Fairfield County Sheriff's Office deputies Aug. 30 arrested two suspected drug dealers and confiscated about 760 balloons of heroin worth an estimated $8,000 on the streets.
Members of the sheriff's Street Crime Reduction and Apprehension Program, also called "SCRAP," initiated the stop of a 2004 Ford Escape at 5:51 p.m. on Saylor Road, north of Stemen Road, about a mile outside Pickerington city limits.
Arrested were Samuel Granados, 31, of 9036 Lupine Drive in Reynoldsburg; and Victor Adame Tovar, 29, of Columbus.
Both men were each charged with one count of trafficking in drugs and one count of possession of drugs, felonies of the first degree, deputies said.
Sept. 7, both Granados and Tovar were indicted by the Fairfield County Grand Jury on the original charges.
Their cases have been assigned to the Fairfield County Common Pleas Court. The men remain in the Fairfield County Jail awaiting a trial date.
Lt. Tim Voris of the Fairfield County Sheriff's Office said the SCRAP unit received intelligence information that the men were using the vehicle to transport drugs throughout Fairfield County.
"We were conducting an investigation into narcotics in that area and we observed a vehicle that (has been) involved in the transport of narcotics in the county," Voris said.
"It was an investigative stop and while we were searching the car we found seven ounces of heroin along with roughly $700 in cash," he said, adding the vehicle and cash were seized as part of the arrest.
Voris said the heroin was found inside a caulking tube located on the back seat of the vehicle. He said traffickers commonly utilize caulking guns as a mode of concealment for heroin.
"The significance of the caulking gun is that it gives (off) a similar odor as heroin, so it's used during transport. It's kind of got that vinegary odor similar to the heroin (manufacturing) process," Voris said.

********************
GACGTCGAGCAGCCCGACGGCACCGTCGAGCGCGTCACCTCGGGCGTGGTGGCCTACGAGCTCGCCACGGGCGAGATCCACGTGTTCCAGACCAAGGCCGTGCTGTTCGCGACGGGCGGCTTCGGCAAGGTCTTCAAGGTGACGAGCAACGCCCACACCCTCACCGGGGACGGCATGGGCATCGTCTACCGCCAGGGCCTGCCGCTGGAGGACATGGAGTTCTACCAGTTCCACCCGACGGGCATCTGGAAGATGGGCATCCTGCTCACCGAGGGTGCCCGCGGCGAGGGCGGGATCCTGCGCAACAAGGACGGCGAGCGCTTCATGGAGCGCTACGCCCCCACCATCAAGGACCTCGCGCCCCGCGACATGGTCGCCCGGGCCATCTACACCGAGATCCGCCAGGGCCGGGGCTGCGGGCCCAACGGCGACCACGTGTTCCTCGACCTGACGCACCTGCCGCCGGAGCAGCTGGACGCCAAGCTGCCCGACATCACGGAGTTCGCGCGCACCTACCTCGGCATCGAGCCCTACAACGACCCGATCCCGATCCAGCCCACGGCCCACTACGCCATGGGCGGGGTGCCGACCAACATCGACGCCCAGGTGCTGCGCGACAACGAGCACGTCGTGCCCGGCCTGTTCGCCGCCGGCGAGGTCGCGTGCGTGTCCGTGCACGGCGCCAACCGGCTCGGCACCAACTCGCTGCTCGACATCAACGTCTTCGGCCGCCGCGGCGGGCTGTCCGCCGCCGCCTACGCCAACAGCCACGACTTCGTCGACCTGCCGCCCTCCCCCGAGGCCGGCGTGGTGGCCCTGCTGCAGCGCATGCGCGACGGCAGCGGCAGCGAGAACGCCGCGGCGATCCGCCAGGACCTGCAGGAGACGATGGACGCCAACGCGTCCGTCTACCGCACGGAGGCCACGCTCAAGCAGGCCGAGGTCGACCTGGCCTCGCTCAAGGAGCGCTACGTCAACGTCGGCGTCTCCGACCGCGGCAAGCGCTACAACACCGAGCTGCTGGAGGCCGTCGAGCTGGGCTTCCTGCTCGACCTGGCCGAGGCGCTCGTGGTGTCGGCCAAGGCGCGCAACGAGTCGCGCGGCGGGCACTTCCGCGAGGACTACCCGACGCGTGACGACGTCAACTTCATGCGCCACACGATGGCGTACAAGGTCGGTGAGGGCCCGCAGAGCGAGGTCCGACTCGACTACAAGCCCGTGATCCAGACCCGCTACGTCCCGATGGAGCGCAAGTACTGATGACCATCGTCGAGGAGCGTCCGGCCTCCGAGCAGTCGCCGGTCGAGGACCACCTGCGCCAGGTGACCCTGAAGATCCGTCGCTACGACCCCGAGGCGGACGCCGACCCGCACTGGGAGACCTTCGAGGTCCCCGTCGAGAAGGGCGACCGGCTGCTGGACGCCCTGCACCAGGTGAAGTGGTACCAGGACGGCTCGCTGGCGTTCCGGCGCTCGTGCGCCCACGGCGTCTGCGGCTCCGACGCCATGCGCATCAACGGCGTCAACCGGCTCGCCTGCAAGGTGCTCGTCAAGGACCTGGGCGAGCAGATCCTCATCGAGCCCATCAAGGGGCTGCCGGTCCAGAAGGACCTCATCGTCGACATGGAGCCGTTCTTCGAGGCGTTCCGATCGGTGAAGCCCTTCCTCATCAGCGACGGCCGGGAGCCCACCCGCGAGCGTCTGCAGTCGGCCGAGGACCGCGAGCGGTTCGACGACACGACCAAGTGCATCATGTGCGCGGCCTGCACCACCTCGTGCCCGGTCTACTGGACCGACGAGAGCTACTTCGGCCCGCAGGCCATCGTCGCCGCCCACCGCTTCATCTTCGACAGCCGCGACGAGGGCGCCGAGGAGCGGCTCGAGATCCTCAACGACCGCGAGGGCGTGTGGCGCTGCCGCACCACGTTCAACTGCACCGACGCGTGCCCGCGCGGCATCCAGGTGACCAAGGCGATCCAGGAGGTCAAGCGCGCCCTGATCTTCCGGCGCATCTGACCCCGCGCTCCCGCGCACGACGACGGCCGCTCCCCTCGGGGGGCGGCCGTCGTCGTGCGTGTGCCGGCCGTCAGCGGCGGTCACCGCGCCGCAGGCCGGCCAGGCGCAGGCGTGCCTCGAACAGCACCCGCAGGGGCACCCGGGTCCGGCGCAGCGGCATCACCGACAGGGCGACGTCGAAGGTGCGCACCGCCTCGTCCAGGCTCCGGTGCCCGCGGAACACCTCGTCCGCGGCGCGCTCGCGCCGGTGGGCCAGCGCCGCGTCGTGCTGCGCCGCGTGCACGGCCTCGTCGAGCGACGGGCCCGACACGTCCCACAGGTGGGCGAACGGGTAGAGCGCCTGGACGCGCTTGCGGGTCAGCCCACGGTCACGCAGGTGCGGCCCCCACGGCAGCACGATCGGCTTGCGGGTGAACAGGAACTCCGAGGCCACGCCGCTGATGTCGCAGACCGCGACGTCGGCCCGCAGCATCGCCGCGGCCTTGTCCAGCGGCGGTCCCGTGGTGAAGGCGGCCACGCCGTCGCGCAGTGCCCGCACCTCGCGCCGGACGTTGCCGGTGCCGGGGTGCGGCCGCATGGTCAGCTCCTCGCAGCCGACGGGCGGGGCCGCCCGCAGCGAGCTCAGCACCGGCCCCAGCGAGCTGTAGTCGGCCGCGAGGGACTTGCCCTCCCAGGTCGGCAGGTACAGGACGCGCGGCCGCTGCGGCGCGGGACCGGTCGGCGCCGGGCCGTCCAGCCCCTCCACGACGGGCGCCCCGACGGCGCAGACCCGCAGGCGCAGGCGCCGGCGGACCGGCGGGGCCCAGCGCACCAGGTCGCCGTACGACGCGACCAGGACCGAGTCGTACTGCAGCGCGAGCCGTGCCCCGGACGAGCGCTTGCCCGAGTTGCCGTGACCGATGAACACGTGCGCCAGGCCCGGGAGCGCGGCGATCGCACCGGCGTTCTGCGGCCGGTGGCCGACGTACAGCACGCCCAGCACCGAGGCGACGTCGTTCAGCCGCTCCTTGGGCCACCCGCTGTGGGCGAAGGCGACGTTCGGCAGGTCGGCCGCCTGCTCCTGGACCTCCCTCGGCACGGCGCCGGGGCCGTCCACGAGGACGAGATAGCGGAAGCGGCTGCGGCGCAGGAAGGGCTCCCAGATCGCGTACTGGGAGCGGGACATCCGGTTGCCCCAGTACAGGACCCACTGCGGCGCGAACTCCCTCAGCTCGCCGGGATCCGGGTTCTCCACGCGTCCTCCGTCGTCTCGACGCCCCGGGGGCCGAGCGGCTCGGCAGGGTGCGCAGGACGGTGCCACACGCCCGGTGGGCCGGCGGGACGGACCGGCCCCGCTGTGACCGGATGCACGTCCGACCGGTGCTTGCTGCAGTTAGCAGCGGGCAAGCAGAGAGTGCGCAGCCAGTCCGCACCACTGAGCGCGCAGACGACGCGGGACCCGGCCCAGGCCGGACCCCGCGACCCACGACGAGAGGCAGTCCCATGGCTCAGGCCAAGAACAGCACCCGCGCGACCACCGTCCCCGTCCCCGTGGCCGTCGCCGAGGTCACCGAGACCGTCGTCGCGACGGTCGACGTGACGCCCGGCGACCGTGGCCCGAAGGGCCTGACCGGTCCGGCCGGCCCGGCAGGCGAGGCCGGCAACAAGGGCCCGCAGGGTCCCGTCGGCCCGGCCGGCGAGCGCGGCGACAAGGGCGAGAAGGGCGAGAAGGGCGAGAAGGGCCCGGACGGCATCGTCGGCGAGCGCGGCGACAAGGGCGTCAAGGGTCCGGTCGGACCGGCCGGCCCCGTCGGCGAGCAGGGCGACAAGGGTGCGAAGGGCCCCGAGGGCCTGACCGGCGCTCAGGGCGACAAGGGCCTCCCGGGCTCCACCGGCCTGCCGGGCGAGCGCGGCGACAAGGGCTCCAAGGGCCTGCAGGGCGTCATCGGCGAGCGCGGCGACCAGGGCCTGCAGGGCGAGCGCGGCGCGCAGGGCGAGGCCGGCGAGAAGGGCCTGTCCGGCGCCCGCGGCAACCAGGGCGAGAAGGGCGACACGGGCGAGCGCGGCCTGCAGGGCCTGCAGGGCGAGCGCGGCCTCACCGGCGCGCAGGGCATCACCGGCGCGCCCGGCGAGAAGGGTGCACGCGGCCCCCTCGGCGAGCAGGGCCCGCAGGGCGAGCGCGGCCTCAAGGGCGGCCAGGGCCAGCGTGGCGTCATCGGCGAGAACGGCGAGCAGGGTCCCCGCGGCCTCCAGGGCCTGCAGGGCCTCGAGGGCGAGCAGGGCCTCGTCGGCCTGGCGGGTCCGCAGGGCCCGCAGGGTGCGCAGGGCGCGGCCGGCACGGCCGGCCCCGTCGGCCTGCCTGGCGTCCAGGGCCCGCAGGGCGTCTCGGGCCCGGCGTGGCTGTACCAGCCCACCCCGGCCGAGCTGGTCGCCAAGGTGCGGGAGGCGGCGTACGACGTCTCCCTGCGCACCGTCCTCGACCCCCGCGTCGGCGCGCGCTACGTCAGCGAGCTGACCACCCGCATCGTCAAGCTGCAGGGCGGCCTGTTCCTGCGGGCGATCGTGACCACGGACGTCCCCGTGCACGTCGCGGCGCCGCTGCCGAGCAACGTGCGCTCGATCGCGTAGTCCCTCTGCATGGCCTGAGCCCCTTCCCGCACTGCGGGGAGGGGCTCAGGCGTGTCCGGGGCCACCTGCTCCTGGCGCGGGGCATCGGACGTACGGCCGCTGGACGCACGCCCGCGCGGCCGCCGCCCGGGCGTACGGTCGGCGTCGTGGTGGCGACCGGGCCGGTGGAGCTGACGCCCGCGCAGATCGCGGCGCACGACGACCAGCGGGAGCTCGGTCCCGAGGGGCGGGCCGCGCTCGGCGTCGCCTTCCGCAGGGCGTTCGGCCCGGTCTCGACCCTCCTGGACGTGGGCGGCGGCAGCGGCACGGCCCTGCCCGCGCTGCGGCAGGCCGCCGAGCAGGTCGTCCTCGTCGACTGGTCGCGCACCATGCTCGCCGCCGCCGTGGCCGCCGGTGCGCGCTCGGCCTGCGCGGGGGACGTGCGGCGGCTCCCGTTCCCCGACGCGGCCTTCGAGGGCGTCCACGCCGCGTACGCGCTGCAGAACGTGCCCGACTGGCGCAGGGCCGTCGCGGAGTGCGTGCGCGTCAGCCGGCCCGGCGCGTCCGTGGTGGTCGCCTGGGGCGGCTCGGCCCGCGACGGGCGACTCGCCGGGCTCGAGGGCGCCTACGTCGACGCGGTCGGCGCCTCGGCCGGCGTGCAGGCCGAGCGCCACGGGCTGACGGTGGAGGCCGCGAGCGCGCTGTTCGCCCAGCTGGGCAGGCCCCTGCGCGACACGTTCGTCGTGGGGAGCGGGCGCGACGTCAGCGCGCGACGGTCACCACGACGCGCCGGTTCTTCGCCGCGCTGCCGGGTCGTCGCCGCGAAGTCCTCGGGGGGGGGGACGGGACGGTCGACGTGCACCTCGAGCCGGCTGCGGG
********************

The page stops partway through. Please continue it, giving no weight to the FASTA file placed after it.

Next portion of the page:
Granados and Tovar appeared at their respective arraignment hearings in Fairfield County Municipal Court on Aug. 31 whereupon bail for each man was set at $500,000 cash or surety bond.
Voris said SCRAP is a five-member specialized unit that specifically targets drug activity at the street-level throughout Fairfield County.
He said it differs from the Fairfield-Hocking Major Crimes Unit in that SCRAP immediately addresses drug tips provided by residents while the Major Crimes Unit focuses on extensive investigations of mid-to upper level narcotic, gang and violent offenders.
"The major crimes unit is a significant, long-term investment of resources,"Voris said.
"We're going directly to those locations where there is drug activity to immediately stop the flow of drugs."
He said the program, initiated in the summer of 2011, has been a tremendous success in taking a pro-active approach in dealing with the severe drug epidemic that continues to afflict Fairfield County.
"These guys are doing a great job," Voris said.
"We're going from place to place, following up on leads. We're working everywhere.
"Pickerington has given us an officer to use and the Lan caster (Police Department) has given us an officer to work on our team," he said.
"We're all going to do our dead-level best to stop the narcotics from coming into the county."
Voris said the unit can't do it's job, however, without the assistance of area residents who report suspected drug activity
"Anyone getting information is encouraged to call the Fairfield County Sheriff's Office at 740-652-7911."